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The Restoration Doctrine

Author: Richard N. Haass, President, Council on Foreign Relations
January/February 2012
American Interest

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Written by Sheldon Harnick and performed by the Kingston Trio and others, "The Merry Minuet" did a fair job of capturing the burgeoning uncertainties of the late 1950s:

They're rioting in Africa. They're starving in Spain. There's hurricanes in Florida, and Texas needs rain./The whole world is festering with unhappy souls. The French hate the Germans, the Germans hate the Poles./Italians hate Yugoslavs, South Africans hate the Dutch. And I don't like anybody very much!/ But we can be tranquil and thankful and proud, for man's been endowed with a mushroom-shaped cloud./And we know for certain that some lovely day, someone will set the spark off...and we will all be blown away./They're rioting in Africa. There's strife in Iran. What nature doesn't do to us...will be done by our fellow man.

More than half a century later, some of this unhappy list—hurricanes, droughts, African riots, Iranian strife, Franco-German tensions—holds up all too well. And it would not take much time or imagination to update the lyrics to add tsunamis and nuclear disasters in Japan, upheaval across much of the Middle East, sky-high oil prices, war in Afghanistan, persistent unemployment, mounting debt in the developed world, climate change, terrorism, an aggressive and WMD proliferation-prone North Korea, an ambitious Iran, and a rising China.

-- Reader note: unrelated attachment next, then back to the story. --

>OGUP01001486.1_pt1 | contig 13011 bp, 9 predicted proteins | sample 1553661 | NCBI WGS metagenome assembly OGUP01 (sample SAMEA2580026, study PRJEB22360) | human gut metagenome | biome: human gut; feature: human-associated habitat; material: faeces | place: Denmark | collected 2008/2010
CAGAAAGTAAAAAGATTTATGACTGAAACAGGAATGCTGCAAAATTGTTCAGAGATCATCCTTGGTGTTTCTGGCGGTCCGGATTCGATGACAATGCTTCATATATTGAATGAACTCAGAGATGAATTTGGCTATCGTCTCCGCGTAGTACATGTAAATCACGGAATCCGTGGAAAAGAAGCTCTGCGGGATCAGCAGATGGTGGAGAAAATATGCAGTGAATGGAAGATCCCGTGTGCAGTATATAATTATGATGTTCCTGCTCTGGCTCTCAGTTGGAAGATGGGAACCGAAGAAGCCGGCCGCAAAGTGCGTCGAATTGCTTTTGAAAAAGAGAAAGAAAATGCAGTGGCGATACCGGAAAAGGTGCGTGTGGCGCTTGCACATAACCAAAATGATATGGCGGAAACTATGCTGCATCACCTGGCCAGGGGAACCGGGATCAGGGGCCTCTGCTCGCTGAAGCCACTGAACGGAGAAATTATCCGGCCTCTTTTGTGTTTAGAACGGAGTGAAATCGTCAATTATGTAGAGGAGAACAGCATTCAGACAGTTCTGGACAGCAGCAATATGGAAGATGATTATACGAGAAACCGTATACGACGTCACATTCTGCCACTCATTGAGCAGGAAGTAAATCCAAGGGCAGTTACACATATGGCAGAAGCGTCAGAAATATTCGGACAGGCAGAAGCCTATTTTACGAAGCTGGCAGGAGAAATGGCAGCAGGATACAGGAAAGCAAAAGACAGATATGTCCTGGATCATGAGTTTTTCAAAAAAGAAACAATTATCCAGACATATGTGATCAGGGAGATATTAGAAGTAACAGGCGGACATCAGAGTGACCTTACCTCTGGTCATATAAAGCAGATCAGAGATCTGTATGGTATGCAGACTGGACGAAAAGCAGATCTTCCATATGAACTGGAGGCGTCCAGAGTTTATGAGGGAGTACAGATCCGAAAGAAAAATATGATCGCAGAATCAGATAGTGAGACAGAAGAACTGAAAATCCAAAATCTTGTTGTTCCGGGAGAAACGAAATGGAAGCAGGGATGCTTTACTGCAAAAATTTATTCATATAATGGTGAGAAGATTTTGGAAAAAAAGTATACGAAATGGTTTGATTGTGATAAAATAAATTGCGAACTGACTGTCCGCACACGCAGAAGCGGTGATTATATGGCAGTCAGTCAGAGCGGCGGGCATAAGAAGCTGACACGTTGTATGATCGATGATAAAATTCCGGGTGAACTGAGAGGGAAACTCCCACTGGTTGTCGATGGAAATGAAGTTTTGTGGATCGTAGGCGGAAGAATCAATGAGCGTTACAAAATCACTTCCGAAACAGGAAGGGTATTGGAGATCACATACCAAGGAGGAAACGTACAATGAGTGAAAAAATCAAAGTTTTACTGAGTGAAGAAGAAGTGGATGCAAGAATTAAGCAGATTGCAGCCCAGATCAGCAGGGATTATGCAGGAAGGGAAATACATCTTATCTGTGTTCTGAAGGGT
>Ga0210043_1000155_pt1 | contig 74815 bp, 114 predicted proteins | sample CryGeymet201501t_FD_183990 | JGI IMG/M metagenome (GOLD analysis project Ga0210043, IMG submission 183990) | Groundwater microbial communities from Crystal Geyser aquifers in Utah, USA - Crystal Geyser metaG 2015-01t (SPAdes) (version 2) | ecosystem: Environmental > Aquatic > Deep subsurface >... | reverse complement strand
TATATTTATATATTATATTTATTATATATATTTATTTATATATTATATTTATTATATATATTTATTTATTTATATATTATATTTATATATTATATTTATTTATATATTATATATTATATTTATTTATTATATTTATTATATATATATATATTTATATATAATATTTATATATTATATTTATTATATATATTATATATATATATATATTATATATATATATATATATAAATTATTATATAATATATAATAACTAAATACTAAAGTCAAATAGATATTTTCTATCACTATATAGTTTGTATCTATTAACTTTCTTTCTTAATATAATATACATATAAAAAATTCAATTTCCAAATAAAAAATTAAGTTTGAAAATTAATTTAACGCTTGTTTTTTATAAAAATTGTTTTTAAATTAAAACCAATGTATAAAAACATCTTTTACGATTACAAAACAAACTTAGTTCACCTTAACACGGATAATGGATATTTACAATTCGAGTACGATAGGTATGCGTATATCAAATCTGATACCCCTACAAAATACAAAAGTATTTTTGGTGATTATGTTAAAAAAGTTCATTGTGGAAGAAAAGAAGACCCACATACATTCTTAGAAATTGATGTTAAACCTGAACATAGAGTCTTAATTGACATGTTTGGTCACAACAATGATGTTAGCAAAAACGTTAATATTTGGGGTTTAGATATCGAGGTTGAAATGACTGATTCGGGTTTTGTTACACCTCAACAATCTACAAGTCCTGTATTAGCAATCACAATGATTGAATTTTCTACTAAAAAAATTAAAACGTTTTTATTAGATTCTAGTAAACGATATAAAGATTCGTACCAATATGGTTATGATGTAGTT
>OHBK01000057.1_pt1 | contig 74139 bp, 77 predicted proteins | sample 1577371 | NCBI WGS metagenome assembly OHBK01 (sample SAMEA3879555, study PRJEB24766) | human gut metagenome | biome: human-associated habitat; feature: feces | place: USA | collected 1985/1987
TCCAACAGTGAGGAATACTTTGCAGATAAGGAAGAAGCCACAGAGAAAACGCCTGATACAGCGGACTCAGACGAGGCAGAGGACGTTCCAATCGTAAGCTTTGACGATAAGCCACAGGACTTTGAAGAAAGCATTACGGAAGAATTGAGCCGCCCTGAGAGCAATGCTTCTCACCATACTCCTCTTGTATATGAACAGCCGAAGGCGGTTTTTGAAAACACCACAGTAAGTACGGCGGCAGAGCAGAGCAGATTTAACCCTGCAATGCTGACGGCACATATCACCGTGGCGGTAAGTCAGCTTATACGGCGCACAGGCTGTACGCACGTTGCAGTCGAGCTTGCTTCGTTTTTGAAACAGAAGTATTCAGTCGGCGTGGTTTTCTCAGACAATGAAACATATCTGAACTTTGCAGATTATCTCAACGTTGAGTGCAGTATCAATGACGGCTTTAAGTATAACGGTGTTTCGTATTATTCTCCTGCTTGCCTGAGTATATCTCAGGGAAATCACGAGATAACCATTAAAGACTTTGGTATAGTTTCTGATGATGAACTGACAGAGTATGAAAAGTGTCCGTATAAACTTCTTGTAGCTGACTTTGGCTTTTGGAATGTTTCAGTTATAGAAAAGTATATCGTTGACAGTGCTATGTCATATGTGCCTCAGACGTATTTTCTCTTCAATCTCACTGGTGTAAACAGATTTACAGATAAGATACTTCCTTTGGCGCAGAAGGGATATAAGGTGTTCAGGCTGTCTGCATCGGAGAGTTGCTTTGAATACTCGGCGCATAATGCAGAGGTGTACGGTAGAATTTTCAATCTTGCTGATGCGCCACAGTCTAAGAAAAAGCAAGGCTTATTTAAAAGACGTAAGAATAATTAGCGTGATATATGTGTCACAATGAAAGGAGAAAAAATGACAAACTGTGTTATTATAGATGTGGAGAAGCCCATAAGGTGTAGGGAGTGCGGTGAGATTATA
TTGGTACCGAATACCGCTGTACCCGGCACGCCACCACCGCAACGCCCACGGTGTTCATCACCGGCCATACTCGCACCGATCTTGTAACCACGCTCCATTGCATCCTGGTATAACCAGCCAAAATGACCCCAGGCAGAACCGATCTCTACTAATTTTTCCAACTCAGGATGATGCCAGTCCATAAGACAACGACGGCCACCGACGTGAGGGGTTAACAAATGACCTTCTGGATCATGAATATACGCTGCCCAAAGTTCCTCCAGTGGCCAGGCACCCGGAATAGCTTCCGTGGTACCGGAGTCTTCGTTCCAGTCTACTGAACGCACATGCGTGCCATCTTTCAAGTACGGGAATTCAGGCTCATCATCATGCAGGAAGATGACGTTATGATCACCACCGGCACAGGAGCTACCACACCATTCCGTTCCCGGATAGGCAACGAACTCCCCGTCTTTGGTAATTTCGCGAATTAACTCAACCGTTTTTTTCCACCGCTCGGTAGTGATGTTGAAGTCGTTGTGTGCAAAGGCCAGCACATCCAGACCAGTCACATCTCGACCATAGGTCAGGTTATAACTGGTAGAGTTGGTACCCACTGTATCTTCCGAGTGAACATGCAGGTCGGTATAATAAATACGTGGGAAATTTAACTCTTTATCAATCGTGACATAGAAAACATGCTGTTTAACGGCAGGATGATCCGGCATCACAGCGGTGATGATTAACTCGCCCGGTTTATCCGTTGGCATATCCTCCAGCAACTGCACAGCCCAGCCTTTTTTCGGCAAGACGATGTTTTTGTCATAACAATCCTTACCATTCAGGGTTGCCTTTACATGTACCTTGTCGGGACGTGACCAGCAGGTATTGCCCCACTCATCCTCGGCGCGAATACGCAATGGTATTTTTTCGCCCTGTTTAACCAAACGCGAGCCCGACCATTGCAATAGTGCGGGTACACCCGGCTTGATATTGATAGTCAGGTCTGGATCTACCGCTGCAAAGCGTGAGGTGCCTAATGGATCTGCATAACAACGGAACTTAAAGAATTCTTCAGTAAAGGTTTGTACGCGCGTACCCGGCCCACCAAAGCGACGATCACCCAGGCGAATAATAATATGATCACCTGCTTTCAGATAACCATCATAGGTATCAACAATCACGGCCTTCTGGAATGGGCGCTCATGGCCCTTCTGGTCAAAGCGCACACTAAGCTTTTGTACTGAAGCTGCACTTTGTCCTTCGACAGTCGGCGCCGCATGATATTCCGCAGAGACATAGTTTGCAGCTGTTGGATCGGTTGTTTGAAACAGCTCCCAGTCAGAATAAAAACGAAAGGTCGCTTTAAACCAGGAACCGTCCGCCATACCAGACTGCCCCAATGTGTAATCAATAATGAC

For all this and more, though, the world is in relatively decent shape. Europe, the arena where much of the two world wars and the Cold War was waged during the previous century, is mostly stable and calm. The biggest problems there tend to be about budgets, not bombs, financing welfare, not war. Asia, too, is relatively stable despite a level of economic dynamism that has historically proved disruptive, some heavy-handed Chinese diplomacy and the absence of extensive regional arrangements comparable to those that exist in Europe. Latin America is mostly characterized by economic growth, open societies and peace; there are of course exceptions, but they are just that, exceptions. Africa resists generalization, but a good many countries there are enjoying considerable stability and growth; the few cases of civil conflict are awful, to be sure, but mostly local in their consequences.

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